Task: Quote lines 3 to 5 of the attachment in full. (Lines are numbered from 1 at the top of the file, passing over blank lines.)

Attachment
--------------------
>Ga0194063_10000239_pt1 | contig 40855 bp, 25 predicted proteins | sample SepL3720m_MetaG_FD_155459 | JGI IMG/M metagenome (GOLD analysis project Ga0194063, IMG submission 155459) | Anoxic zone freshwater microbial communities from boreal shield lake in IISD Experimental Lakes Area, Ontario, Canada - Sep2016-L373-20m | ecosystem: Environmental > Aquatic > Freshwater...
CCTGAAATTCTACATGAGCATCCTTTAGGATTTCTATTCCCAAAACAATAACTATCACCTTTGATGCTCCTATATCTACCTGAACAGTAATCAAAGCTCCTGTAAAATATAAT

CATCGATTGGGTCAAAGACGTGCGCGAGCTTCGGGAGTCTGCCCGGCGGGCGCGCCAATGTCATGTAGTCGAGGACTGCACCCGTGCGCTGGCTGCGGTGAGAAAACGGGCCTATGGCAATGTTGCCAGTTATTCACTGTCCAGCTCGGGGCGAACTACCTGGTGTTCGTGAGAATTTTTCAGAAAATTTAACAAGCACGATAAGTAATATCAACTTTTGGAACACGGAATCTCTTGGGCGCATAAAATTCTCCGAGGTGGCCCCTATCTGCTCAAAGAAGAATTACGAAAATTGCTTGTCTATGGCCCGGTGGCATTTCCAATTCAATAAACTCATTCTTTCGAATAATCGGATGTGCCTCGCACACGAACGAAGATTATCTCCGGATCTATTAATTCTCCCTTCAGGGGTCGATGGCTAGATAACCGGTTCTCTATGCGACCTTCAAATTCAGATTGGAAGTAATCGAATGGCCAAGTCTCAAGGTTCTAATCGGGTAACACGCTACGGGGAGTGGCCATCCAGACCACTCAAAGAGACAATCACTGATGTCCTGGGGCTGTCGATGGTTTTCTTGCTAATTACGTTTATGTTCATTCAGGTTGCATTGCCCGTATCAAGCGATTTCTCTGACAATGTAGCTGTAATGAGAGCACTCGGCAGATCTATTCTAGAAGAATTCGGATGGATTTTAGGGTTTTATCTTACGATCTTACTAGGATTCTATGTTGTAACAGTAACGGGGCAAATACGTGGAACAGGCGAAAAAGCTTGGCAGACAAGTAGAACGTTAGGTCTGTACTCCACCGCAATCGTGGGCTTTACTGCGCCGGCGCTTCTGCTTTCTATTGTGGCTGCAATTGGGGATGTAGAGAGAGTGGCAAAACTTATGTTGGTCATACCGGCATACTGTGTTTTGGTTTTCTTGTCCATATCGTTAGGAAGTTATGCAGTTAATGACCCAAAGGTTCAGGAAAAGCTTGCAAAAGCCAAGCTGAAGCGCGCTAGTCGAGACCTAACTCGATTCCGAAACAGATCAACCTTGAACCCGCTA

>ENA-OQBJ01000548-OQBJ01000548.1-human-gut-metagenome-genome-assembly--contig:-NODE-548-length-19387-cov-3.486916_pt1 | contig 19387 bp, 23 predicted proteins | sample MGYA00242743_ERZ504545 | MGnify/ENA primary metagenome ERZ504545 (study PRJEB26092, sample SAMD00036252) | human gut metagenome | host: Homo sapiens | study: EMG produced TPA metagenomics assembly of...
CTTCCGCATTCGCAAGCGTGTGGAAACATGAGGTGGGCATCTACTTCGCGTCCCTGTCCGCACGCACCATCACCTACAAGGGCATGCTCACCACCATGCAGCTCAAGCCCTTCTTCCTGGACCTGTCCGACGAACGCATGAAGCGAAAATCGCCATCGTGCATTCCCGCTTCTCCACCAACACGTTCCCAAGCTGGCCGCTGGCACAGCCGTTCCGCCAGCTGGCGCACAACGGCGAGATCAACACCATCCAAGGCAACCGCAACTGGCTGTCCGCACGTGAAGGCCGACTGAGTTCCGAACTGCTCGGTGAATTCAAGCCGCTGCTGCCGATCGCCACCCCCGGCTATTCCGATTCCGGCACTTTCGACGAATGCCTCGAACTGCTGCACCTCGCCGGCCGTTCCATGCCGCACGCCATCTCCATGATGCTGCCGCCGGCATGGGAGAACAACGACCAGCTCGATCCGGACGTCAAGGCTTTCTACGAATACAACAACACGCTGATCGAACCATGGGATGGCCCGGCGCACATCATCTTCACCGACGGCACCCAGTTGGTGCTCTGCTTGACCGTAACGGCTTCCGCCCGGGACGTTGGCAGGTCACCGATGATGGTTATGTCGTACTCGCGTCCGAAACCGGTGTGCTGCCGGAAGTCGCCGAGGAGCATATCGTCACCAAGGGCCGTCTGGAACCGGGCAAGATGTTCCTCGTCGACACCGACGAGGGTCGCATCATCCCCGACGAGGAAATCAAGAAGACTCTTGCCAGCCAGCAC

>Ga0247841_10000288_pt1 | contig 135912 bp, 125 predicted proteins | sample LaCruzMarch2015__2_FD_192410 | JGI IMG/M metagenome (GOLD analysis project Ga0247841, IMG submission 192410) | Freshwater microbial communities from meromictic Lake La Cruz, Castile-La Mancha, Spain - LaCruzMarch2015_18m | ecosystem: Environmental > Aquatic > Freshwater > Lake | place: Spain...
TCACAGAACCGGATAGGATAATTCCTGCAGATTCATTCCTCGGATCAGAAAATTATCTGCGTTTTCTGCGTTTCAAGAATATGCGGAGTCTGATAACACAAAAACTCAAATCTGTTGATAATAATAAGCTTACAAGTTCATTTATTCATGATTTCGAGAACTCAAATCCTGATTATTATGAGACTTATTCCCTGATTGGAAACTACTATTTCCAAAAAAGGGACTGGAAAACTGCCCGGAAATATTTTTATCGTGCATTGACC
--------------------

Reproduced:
CATCGATTGGGTCAAAGACGTGCGCGAGCTTCGGGAGTCTGCCCGGCGGGCGCGCCAATGTCATGTAGTCGAGGACTGCACCCGTGCGCTGGCTGCGGTGAGAAAACGGGCCTATGGCAATGTTGCCAGTTATTCACTGTCCAGCTCGGGGCGAACTACCTGGTGTTCGTGAGAATTTTTCAGAAAATTTAACAAGCACGATAAGTAATATCAACTTTTGGAACACGGAATCTCTTGGGCGCATAAAATTCTCCGAGGTGGCCCCTATCTGCTCAAAGAAGAATTACGAAAATTGCTTGTCTATGGCCCGGTGGCATTTCCAATTCAATAAACTCATTCTTTCGAATAATCGGATGTGCCTCGCACACGAACGAAGATTATCTCCGGATCTATTAATTCTCCCTTCAGGGGTCGATGGCTAGATAACCGGTTCTCTATGCGACCTTCAAATTCAGATTGGAAGTAATCGAATGGCCAAGTCTCAAGGTTCTAATCGGGTAACACGCTACGGGGAGTGGCCATCCAGACCACTCAAAGAGACAATCACTGATGTCCTGGGGCTGTCGATGGTTTTCTTGCTAATTACGTTTATGTTCATTCAGGTTGCATTGCCCGTATCAAGCGATTTCTCTGACAATGTAGCTGTAATGAGAGCACTCGGCAGATCTATTCTAGAAGAATTCGGATGGATTTTAGGGTTTTATCTTACGATCTTACTAGGATTCTATGTTGTAACAGTAACGGGGCAAATACGTGGAACAGGCGAAAAAGCTTGGCAGACAAGTAGAACGTTAGGTCTGTACTCCACCGCAATCGTGGGCTTTACTGCGCCGGCGCTTCTGCTTTCTATTGTGGCTGCAATTGGGGATGTAGAGAGAGTGGCAAAACTTATGTTGGTCATACCGGCATACTGTGTTTTGGTTTTCTTGTCCATATCGTTAGGAAGTTATGCAGTTAATGACCCAAAGGTTCAGGAAAAGCTTGCAAAAGCCAAGCTGAAGCGCGCTAGTCGAGACCTAACTCGATTCCGAAACAGATCAACCTTGAACCCGCTA

>ENA-OQBJ01000548-OQBJ01000548.1-human-gut-metagenome-genome-assembly--contig:-NODE-548-length-19387-cov-3.486916_pt1 | contig 19387 bp, 23 predicted proteins | sample MGYA00242743_ERZ504545 | MGnify/ENA primary metagenome ERZ504545 (study PRJEB26092, sample SAMD00036252) | human gut metagenome | host: Homo sapiens | study: EMG produced TPA metagenomics assembly of...
CTTCCGCATTCGCAAGCGTGTGGAAACATGAGGTGGGCATCTACTTCGCGTCCCTGTCCGCACGCACCATCACCTACAAGGGCATGCTCACCACCATGCAGCTCAAGCCCTTCTTCCTGGACCTGTCCGACGAACGCATGAAGCGAAAATCGCCATCGTGCATTCCCGCTTCTCCACCAACACGTTCCCAAGCTGGCCGCTGGCACAGCCGTTCCGCCAGCTGGCGCACAACGGCGAGATCAACACCATCCAAGGCAACCGCAACTGGCTGTCCGCACGTGAAGGCCGACTGAGTTCCGAACTGCTCGGTGAATTCAAGCCGCTGCTGCCGATCGCCACCCCCGGCTATTCCGATTCCGGCACTTTCGACGAATGCCTCGAACTGCTGCACCTCGCCGGCCGTTCCATGCCGCACGCCATCTCCATGATGCTGCCGCCGGCATGGGAGAACAACGACCAGCTCGATCCGGACGTCAAGGCTTTCTACGAATACAACAACACGCTGATCGAACCATGGGATGGCCCGGCGCACATCATCTTCACCGACGGCACCCAGTTGGTGCTCTGCTTGACCGTAACGGCTTCCGCCCGGGACGTTGGCAGGTCACCGATGATGGTTATGTCGTACTCGCGTCCGAAACCGGTGTGCTGCCGGAAGTCGCCGAGGAGCATATCGTCACCAAGGGCCGTCTGGAACCGGGCAAGATGTTCCTCGTCGACACCGACGAGGGTCGCATCATCCCCGACGAGGAAATCAAGAAGACTCTTGCCAGCCAGCAC